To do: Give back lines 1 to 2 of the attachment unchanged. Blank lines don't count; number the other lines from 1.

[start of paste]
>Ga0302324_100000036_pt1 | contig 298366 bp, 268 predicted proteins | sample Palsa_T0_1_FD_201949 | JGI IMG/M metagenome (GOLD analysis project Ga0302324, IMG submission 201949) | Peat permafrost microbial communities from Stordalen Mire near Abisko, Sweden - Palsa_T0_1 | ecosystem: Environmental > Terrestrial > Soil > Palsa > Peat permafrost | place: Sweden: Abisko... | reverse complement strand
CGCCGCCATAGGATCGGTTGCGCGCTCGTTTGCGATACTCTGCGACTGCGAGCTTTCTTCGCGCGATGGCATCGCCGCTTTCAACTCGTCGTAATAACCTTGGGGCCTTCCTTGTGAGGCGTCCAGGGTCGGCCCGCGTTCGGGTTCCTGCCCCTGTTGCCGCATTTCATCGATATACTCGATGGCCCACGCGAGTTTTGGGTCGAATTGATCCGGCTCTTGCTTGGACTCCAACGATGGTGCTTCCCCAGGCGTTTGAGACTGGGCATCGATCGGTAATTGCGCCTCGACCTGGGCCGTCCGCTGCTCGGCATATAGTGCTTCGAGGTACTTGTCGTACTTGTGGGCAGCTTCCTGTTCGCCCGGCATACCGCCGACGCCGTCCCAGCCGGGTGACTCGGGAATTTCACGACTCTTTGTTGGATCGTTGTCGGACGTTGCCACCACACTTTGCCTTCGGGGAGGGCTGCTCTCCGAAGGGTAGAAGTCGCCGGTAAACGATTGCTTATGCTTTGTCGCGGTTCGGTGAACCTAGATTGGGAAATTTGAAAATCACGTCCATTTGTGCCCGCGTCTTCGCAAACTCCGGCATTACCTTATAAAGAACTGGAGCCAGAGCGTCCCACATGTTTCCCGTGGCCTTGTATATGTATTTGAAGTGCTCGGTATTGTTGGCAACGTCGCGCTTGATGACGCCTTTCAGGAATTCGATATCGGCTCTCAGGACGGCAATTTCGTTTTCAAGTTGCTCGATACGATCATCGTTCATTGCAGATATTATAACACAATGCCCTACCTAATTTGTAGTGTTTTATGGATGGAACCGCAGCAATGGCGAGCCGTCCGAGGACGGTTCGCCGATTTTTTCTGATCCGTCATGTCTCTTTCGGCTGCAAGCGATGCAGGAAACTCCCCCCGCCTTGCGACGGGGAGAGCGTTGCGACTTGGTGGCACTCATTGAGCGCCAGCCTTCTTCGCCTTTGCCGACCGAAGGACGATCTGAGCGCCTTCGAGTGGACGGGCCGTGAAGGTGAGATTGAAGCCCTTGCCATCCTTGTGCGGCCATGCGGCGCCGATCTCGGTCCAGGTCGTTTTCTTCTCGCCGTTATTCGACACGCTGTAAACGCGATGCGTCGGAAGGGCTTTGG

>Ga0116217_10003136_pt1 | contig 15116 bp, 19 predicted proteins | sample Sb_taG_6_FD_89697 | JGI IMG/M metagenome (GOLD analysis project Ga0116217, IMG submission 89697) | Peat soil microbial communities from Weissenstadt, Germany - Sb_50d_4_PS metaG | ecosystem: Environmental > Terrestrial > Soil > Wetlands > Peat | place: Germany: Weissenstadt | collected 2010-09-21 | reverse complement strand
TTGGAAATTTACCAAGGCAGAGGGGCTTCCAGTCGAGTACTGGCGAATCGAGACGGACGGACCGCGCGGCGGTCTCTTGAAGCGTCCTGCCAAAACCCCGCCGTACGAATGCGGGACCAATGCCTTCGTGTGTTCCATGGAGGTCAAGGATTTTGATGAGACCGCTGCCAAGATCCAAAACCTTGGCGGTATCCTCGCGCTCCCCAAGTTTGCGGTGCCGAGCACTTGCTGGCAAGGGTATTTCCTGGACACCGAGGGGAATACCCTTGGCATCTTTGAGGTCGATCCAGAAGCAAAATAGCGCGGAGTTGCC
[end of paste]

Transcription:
>Ga0302324_100000036_pt1 | contig 298366 bp, 268 predicted proteins | sample Palsa_T0_1_FD_201949 | JGI IMG/M metagenome (GOLD analysis project Ga0302324, IMG submission 201949) | Peat permafrost microbial communities from Stordalen Mire near Abisko, Sweden - Palsa_T0_1 | ecosystem: Environmental > Terrestrial > Soil > Palsa > Peat permafrost | place: Sweden: Abisko... | reverse complement strand
CGCCGCCATAGGATCGGTTGCGCGCTCGTTTGCGATACTCTGCGACTGCGAGCTTTCTTCGCGCGATGGCATCGCCGCTTTCAACTCGTCGTAATAACCTTGGGGCCTTCCTTGTGAGGCGTCCAGGGTCGGCCCGCGTTCGGGTTCCTGCCCCTGTTGCCGCATTTCATCGATATACTCGATGGCCCACGCGAGTTTTGGGTCGAATTGATCCGGCTCTTGCTTGGACTCCAACGATGGTGCTTCCCCAGGCGTTTGAGACTGGGCATCGATCGGTAATTGCGCCTCGACCTGGGCCGTCCGCTGCTCGGCATATAGTGCTTCGAGGTACTTGTCGTACTTGTGGGCAGCTTCCTGTTCGCCCGGCATACCGCCGACGCCGTCCCAGCCGGGTGACTCGGGAATTTCACGACTCTTTGTTGGATCGTTGTCGGACGTTGCCACCACACTTTGCCTTCGGGGAGGGCTGCTCTCCGAAGGGTAGAAGTCGCCGGTAAACGATTGCTTATGCTTTGTCGCGGTTCGGTGAACCTAGATTGGGAAATTTGAAAATCACGTCCATTTGTGCCCGCGTCTTCGCAAACTCCGGCATTACCTTATAAAGAACTGGAGCCAGAGCGTCCCACATGTTTCCCGTGGCCTTGTATATGTATTTGAAGTGCTCGGTATTGTTGGCAACGTCGCGCTTGATGACGCCTTTCAGGAATTCGATATCGGCTCTCAGGACGGCAATTTCGTTTTCAAGTTGCTCGATACGATCATCGTTCATTGCAGATATTATAACACAATGCCCTACCTAATTTGTAGTGTTTTATGGATGGAACCGCAGCAATGGCGAGCCGTCCGAGGACGGTTCGCCGATTTTTTCTGATCCGTCATGTCTCTTTCGGCTGCAAGCGATGCAGGAAACTCCCCCCGCCTTGCGACGGGGAGAGCGTTGCGACTTGGTGGCACTCATTGAGCGCCAGCCTTCTTCGCCTTTGCCGACCGAAGGACGATCTGAGCGCCTTCGAGTGGACGGGCCGTGAAGGTGAGATTGAAGCCCTTGCCATCCTTGTGCGGCCATGCGGCGCCGATCTCGGTCCAGGTCGTTTTCTTCTCGCCGTTATTCGACACGCTGTAAACGCGATGCGTCGGAAGGGCTTTGG